Day 1 : some of the plantings
Day 1 : some of the plantings
Holes were dug in advance to save volunteer backs!
Holes were dug in advance to save volunteer backs!
Cassowary foot print - it visited the night before
Cassowary foot print - it visited the night before
Planting a cassowary food tree
Planting a cassowary food tree
Volunteer wildlife corridor tree planters
Volunteer wildlife corridor tree planters
some of the empties seedling pots!
some of the empties seedling pots!
Chicks in care are growing larger by the day
Chicks in care are growing larger by the day

It has now been four months since three cassowary chicks came into our care at the Cassowary Rehabilitation centre.

The chicks are rapidly growing and now eat around the equivalent of a two gallon bucket of fruit twice a day! Their food intact has nearly doubled in three months.

Fortunately your generous donations have enabled us to purchase a fridge which means we can now buy food in bulk – leading to considerable saving. Thank you.

Our carer Emily has said:

“I just wanted to let you know that the fridge is working wonderfully. I am now able to buy the fruit in bulk which is going to save a good deal of money.

I have worked it out and calculated that I am saving roughly $50 - $70 dollars a week so far on fruit, buying it in bulk rather than in loose quantities each day. Imagine how much I’ll save when the chicks are larger!”

Emily’s resourcefulness has also lead to other savings – she has now secured fgive-away not-quite perfect bananas from a local grower.

After a recent vet check-in we are also adding high quality dog biscuits into their food to provide a higher quality protein source.

After his visit Graham the vet, reported “They are all very bright and alert, doing very usual cassowary behaviour.

“One is growing faster than its sibling so we believe it might be a female. I will be able to confirm this at my next check up”.

Thank you for support in helping us care for these chicks. The southern cassowary is endangered in Australia and its distribution is limited to two small pockets of far north Queensland in the Wet Tropics. We are doing everything we can to increase the cassowary’s chance of survival.

a rare photo - all three chicks standing still
a rare photo - all three chicks standing still
the siblings
the siblings
two of the cassowary chicks in care
two of the cassowary chicks in care

Rainforest Rescue is currently caring for three orphan cassowary chicks are in care at our Garners Beach Cassowary Rehabilitation Recovery Centre at Mission Beach, Far North Queensland, Australia.

Two of the chicks have been in care since 11 October when they were found wandering down a road in south Mission Beach without their father. It is believed he was killed in a dog attack.

The third chick came into care on 16 November when it was approx. one month old after being struck by a vehicle. The chick was initially unable to walk, and was found to have a fractured tailbone. Under the care of Environmental Protection rangers and the Tully Vets its condition improved steadily and it is now able to walk, and has been transferred to the Centre for ongoing care.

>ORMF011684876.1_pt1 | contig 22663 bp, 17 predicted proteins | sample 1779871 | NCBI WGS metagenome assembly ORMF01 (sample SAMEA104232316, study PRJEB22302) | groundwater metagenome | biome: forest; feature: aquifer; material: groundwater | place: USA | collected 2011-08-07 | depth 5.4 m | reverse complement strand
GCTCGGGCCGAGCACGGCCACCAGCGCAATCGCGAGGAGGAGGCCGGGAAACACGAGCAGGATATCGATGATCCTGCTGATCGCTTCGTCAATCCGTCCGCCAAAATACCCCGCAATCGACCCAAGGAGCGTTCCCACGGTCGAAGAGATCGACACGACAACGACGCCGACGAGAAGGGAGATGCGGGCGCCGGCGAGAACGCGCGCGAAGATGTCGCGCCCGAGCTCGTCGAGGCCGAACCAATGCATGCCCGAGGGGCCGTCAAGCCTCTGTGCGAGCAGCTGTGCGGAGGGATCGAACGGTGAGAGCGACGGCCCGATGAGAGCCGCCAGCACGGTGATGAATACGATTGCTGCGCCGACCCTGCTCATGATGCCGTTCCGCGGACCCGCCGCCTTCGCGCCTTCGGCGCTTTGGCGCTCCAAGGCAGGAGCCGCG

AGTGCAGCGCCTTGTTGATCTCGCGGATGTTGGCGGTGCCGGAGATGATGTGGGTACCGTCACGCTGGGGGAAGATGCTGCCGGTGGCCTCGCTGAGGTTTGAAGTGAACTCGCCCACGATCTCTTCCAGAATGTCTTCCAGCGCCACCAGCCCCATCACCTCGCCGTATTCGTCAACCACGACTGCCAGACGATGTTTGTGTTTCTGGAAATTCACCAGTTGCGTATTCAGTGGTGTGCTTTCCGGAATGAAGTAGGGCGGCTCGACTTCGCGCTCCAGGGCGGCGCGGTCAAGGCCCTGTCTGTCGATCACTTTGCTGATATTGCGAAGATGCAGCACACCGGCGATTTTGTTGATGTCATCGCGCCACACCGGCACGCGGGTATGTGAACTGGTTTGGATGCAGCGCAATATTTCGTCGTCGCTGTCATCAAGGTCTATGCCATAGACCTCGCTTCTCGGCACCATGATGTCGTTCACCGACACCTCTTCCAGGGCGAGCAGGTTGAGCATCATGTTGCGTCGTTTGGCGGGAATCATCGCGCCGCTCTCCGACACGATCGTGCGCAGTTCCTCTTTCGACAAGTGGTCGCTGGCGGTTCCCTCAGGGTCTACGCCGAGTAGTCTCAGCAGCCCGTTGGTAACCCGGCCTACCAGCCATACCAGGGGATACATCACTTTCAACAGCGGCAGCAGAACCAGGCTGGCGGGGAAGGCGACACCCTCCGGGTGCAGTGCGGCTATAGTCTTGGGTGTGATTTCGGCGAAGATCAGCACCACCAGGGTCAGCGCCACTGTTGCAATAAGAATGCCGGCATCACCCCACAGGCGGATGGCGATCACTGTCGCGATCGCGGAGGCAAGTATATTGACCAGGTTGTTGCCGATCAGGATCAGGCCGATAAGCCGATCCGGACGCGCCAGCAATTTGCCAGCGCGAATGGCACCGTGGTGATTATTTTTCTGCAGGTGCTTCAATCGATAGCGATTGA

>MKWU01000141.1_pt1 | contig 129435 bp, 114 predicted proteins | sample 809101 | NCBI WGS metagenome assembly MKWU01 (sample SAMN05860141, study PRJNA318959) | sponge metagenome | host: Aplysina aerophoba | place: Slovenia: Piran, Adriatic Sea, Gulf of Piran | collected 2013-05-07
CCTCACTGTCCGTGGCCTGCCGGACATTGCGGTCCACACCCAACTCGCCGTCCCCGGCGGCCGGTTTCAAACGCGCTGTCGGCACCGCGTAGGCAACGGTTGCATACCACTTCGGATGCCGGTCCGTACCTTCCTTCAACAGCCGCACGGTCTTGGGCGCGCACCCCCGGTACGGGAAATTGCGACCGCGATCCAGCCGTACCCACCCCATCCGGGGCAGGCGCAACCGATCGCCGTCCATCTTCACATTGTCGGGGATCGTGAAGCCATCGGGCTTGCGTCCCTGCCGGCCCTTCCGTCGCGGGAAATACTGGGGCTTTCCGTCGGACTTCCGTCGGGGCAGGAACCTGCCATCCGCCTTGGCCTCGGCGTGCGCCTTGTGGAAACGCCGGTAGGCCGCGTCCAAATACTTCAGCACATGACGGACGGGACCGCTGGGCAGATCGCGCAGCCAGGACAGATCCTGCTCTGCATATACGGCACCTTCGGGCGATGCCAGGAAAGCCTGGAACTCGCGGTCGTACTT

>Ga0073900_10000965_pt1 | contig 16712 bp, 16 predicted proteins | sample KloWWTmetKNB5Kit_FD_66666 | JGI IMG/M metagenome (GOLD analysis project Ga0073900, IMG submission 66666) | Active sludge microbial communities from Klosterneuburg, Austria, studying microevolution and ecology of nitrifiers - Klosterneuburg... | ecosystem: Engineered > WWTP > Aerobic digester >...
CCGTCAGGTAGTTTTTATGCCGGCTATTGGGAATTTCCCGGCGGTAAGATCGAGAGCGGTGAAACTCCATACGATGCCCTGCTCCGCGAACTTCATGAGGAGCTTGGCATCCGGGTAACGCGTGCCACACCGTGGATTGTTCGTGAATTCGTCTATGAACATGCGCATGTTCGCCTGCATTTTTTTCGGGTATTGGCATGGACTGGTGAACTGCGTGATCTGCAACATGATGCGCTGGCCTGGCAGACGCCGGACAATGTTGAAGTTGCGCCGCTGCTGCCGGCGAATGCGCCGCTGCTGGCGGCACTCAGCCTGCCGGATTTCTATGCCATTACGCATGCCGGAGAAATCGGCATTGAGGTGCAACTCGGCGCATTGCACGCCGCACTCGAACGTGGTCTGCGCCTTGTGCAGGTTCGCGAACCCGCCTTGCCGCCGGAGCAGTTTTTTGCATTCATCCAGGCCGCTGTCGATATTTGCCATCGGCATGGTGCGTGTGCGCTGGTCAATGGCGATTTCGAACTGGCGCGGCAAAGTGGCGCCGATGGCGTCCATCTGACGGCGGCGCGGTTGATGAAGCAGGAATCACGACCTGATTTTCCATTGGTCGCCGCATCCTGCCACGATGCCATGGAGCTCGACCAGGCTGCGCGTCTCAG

All three chicks are steadily improving and their appetite is growing daily! It is expected they will be in care at the Centre for approximately 12 months before they can be returned to the wild.

These chicks represent the future of the endangered southern cassowary population.

All costs associated with raring and rehabilitating these chicks (and all birds taken into care at the Centre) is funded by Rainforest Rescue – this includes food, vet bills, carer costs and the Centre’s maintenance.

It costs $36 to feed and care for one orphaned cassowary for one day. Please support the rehabilitation of these chicks so they can return to the wild.

looking for his puppa
looking for his puppa
Cassowary carer
Cassowary carer
Cassowary enclosure for when the chicks have grown
Cassowary enclosure for when the chicks have grown
Before weeds are removed
Before weeds are removed

Locals couldn’t remember the last time Wongaling Creek flowed, but in collaboration with Girringun Aboriginal Corporation, we’ve completed the Wongaling Wetland Cassowary Corridor restoration project and the creek is now flowing again!

The Djiru Native Title Land at Mission Beach was choked with water weeds, guinea grass, lantana and Singapore daisy, and surrounded by urbanisation and development. The land was prioritised for restoration after it was identified as key cassowary habitat by the Traditional Owners.

The project also employed and trained Djiru Traditional Owners, many of whom had been displaced by Mission Beach’s rapid development and soaring property prices.

“The Girringun nursery and restoration team and the Djiru restoration team thank you for your support to help heal our country,” said Nina Dawson, Restoration Project Coordinator.

 

What we've achieved together:

  • Removal of invasive Singapore daisy that had clogged the creek and prevented native species growth
  • 1,500 Cassowary rainforest trees planted
  • Seed collection of cassowary food trees to be grown in the Girringun nursery
  • Training of Djiru people – plant identification, seed collection and restoration and propagation techniques
  • Wongaling Creek flowing again
Site 1 after weed removal
Site 1 after weed removal
Dijiru and Girringun crew
Dijiru and Girringun crew
 

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Organization Information

Rainforest Rescue

Location: MULLUMBIMBY, NSW - Australia
Website: http:/​/​www.rainforestrescue.org.au
Project Leader:
Kaley Morrissey
Donor Care Executive
MULLUMBIMBY, NSW Australia
$21,662 raised of $80,000 goal
 
290 donations
$58,338 to go